Saturday is Halloween and will hopefully be the same as last year with no visitors and no rubbish jokes told by seven year olds from under rubbish costumes as they stand muddying up your hall carpet. We live in a flat so we can easily shut and lock the close door to stop any of the kids into our block. This is assuming, of course, that not all the kids are down the swing park boozing or mugging each other. We've only had trick or treaters at our door once and I don't think they've ever come back. They couldn't have liked their monkey nuts.

Thursday, 22 October 2009

Drugs and flamingos

Woke up rather disturbed this morning thinking I was in Libya and Ka and been jailed for drug running. Another crazy dream but one that seemed all very real. We had been holidaying in Libya, walking down a busy street in a busy town when suddenly a bunch of black uniformed police officers started chasing us. We looked one way and they were pushing people aside to get to us. We looked another and more officers were marching down the street, eyes glaring. They swiftly arrested us and as we objected one of the officers ripped Ka's bag from her shoulder and, after a little rummaging, pulled a large wad of notes, tied by an elastic band, from her bag swiftly followed by a small bag of suspicious looking white powder. Ka argued she'd never seen the items before (as they all do) and we were pushed off to the nearest Libyan police station. After being held for a short time I was released (for some reason) but Ka was detained due to the fact the items had been in her possession. I was fairly distressed by all these goings on, as you can imagine, and argued with the officers ferociously as I was shoved back out on to the streets. Ka had been fitted up and as I set off into the warm, dusty streets to get help, she sat in prison, in fear and isolation. This is where she remains as the dream ended shortly afterwards and I woke up flailing around in bed as I tried to shoulder my way by some market tradespeople.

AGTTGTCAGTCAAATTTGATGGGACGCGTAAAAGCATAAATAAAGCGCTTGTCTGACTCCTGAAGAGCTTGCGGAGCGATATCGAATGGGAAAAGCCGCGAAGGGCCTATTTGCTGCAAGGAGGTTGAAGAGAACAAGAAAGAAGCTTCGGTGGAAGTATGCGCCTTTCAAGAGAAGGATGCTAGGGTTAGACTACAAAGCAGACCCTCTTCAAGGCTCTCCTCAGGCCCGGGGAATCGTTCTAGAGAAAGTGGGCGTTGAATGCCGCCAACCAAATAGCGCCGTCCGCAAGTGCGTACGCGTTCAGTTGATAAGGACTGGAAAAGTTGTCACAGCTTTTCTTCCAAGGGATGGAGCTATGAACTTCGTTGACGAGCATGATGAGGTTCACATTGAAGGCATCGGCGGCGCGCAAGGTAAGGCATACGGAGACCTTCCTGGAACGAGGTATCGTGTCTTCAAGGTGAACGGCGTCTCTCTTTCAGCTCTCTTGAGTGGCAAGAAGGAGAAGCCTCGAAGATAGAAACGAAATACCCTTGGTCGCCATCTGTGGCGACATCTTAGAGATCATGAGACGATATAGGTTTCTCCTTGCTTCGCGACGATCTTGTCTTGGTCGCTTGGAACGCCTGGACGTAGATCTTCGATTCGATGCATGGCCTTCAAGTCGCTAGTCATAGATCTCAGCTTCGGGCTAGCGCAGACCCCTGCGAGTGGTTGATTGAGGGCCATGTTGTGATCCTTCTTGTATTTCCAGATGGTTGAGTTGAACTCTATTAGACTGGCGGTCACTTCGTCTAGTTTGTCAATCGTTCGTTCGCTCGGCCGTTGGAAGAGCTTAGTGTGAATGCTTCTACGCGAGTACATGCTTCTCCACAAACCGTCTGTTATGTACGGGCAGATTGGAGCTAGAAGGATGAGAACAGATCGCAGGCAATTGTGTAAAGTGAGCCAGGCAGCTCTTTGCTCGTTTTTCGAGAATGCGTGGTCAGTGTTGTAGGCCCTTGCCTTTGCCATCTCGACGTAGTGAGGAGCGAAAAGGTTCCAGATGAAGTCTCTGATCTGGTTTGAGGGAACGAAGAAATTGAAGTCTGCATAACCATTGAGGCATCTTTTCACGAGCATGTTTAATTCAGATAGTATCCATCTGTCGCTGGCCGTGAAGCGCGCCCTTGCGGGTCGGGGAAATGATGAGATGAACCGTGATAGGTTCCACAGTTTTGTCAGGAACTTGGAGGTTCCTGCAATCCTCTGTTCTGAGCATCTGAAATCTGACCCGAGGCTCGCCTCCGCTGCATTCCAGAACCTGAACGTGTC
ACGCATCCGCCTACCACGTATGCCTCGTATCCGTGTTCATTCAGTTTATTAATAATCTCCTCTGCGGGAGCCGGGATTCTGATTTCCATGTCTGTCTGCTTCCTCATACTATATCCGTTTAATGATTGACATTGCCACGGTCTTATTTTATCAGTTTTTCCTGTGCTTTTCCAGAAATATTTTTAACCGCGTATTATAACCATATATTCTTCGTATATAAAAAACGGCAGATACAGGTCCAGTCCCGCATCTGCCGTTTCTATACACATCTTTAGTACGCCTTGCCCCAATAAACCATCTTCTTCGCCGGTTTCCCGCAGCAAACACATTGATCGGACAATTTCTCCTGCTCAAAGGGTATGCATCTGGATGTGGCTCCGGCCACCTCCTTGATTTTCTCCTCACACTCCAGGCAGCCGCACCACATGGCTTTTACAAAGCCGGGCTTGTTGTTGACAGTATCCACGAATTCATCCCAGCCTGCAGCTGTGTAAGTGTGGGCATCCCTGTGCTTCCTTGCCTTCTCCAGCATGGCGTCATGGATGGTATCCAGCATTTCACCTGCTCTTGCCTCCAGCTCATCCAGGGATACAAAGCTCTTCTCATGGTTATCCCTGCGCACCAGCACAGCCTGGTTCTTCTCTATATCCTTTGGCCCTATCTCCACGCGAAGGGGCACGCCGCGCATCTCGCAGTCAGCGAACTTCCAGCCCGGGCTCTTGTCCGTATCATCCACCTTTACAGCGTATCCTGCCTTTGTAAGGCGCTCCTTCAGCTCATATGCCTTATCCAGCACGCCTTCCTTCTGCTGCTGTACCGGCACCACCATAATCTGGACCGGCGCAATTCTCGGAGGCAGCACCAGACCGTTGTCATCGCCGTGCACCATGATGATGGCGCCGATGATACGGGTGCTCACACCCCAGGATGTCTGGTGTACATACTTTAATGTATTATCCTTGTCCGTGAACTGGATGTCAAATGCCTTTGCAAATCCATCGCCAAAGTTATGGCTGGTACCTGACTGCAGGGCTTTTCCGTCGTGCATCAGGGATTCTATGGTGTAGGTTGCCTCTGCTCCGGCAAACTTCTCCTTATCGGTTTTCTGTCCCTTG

I used to keep a dream diary. During my time in Art School I used to entertain folk with stories of the dream from the night before. Some of them even used to inspire drawings or stories! I've always had pretty epic dreams of all shapes and sizes. I still remember a nightmare I had when I was around eight or nine about giant flamingos surrounding our house in the black of night like some tropical version of Hitchcock's 'The Birds'. My family and I were sitting cowering in the living room, turning all the lights off as the small beady eyes over their large beaks peered in through the windows at me from the black outside. Remembering dreams for longer than an hour, however, is usually a bit of a struggle for me. I'll wake up thinking, "That was great, I'd better remember it and write it down". But, after my Bran Flakes, the images and stories will disperse and fade into the clouds of my mind. The next thing I know I'll be sitting in the office wondering what the hell that had all been about. Someone once bought me a cheap dream diary which didn't even touch the surface of some of the stuff that goes on in my head during the night. The stuff that goes on in my head during the day is bad enough but during the night it's just damned crazy.